I find one of the most effective techniques when helping people look at their behaviour is the ‘action replay’.
A bit like how football pundits on Match of the Day examine a dramatic incident on the pitch, the therapeutic action replay looks in detail at an incident in the ciient’s life.
In the TV action replay there may be different camera angles showing a different perspective on a disallowed goal or alleged foul. In the same way, the therapeutic action replay can sometimes reveal different meanings.
For example, a client may talk about an argument with their partner, a family member or friend, how the other person was being unreasonable or selfish.
I’ll invite the client to try and remember exactly what was said by both parties and how he or she felt at different stages of the interaction.
Drilling into the detail
Drilling down into the detail is important. When we have an actual interaction described with what was said and felt, it comes to life much more than when we say, “I could tell my boyfriend was annoyed with me so I told him where to get off!”
The quote above contains judgments – how did the person know her boyfriend was annoyed with her? Maybe he was, maybe he wasn’t. Without checking it out with him it’s hard to know for sure.
When we’re able to break down the argument into its different parts we can often she new light on what might have been going on for both people.
It can sometimes mean the client is able to see things from their partner’s point of view, or perhaps see themes in the incident that link to other things we’ve talked about in the therapy.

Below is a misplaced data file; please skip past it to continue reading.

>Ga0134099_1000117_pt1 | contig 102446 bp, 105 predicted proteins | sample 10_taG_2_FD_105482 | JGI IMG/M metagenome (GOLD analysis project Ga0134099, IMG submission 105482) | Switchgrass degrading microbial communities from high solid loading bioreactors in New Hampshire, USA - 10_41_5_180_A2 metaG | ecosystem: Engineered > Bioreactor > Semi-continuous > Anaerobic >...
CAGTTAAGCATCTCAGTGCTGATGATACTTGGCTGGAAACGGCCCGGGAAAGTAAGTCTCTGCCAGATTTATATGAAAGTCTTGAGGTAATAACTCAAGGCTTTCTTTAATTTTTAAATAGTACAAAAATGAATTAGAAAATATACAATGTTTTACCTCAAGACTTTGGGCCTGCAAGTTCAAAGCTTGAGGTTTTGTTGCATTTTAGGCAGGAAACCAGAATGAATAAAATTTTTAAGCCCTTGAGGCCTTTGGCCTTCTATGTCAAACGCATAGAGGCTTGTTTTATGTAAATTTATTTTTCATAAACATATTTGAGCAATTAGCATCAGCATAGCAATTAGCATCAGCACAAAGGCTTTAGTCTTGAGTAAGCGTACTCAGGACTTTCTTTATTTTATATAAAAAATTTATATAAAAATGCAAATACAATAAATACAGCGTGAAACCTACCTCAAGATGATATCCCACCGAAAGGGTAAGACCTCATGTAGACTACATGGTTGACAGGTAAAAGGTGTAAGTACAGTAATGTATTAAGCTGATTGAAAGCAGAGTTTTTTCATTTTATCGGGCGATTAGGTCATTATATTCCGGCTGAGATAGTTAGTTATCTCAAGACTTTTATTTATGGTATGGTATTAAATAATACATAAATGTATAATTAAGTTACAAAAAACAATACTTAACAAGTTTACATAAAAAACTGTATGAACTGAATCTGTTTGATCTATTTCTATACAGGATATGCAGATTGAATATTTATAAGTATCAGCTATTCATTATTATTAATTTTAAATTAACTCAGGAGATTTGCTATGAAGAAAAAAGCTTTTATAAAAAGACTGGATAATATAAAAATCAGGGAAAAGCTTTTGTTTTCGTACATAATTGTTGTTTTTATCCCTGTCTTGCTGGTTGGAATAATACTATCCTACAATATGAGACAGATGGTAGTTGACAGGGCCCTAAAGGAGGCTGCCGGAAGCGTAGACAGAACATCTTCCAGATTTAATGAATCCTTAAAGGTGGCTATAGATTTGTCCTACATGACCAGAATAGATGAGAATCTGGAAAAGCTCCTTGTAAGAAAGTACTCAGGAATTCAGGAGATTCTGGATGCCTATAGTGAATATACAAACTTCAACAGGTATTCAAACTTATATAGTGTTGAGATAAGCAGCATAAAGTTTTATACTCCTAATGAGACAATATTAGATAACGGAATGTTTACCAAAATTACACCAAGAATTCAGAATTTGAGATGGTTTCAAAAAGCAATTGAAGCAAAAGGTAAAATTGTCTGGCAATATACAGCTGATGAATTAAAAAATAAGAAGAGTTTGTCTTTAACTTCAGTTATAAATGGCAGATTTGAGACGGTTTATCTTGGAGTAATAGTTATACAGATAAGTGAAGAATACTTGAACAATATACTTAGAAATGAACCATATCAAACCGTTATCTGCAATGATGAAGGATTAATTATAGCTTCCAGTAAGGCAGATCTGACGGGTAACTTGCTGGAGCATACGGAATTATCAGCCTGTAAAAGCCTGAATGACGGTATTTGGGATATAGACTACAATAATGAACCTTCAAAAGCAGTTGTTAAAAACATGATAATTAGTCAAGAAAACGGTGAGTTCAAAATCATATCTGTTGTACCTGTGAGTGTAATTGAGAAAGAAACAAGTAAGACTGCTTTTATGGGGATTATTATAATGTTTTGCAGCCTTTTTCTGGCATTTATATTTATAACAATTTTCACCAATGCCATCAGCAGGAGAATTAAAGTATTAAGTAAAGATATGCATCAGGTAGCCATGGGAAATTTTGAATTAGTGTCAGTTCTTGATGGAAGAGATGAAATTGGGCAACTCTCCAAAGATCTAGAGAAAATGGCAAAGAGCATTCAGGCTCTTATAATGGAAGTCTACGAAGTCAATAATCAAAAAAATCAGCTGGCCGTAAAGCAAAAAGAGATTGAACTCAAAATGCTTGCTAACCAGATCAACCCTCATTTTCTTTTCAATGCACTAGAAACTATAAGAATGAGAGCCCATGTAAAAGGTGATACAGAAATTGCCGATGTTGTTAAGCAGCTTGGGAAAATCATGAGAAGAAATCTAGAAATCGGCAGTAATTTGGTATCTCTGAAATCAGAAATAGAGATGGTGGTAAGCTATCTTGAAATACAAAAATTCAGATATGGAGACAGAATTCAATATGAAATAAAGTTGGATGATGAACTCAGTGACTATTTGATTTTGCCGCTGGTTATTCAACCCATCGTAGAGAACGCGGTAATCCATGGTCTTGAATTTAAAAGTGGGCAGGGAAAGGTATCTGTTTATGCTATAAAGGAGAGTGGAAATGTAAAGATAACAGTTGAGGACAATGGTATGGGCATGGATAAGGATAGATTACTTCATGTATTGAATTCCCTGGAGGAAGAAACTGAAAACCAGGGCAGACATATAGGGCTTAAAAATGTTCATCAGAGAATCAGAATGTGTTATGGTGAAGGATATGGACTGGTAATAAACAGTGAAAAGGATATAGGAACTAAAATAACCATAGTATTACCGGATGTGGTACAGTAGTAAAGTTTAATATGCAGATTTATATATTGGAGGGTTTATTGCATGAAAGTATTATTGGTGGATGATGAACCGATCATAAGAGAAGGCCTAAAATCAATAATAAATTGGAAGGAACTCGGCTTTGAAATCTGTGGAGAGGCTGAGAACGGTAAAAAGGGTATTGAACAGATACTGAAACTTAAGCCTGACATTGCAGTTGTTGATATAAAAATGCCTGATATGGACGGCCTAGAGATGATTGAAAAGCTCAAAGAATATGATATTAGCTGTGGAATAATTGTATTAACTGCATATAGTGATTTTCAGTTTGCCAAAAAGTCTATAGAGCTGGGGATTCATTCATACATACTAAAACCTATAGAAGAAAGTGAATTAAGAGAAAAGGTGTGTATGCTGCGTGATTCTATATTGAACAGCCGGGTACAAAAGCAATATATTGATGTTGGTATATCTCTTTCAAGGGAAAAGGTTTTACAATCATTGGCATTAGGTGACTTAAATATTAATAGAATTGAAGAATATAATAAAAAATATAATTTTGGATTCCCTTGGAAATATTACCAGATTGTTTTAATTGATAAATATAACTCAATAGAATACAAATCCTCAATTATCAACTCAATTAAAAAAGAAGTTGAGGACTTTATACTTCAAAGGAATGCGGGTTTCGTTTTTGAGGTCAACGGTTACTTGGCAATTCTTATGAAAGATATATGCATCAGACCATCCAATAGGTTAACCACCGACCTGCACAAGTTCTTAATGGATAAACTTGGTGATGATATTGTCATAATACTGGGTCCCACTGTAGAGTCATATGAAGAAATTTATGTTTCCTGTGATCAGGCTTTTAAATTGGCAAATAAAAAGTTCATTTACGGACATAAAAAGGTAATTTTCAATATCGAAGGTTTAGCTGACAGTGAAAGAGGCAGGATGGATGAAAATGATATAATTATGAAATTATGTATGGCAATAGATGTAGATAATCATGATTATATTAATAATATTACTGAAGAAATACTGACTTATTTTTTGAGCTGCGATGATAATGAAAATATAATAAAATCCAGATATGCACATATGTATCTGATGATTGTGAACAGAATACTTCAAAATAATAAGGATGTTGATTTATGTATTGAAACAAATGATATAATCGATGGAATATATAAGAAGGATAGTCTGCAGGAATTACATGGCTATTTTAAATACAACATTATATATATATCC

For example, when slowing down an incident it may become clear that the client has made certain assumptions about the person they’ve had conflict with. Their partner may have said or done something that the client interpreted as a criticism. The client then reacts to that perceived criticism and escalates the argument.
The assumptions we make
In intimate relationships a common situation is where one partner is quiet or withdrawn and the other partner interprets this as anger and feels that they are being blamed for something. This can lead partner two to say something like, “Why are you so miserable?” Or “You’re always annoyed with me about something.”
This reaction then leads partner one to feel judged or misunderstood and they then react with irritation.
Helping the client see that they made an assumption that the silence was a sign of anger or disapproval is important. They can then hold the possibility that their assumption was incorrect – perhaps their partner was just tired or worried about an unrelated matter.
A further level to this kind of interaction could be that the client had a parent who would become quiet or withdrawn when angry with their child.
Again, this is the kind of theme that can be explored in the therapy, thanks to the information provided by the action replay.
I think one of the reasons the action replay can be so helpful is because so much more is going on in our everyday encounters than we realise. Much of our behaviour in relationships is automatic or unconscious, so looking at an incident in detail allows us to bring deeper feelings and assumptions to conscious awareness.
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For more details about my psychotherapy practice visit www.patrickmccurrycounselling.co.uk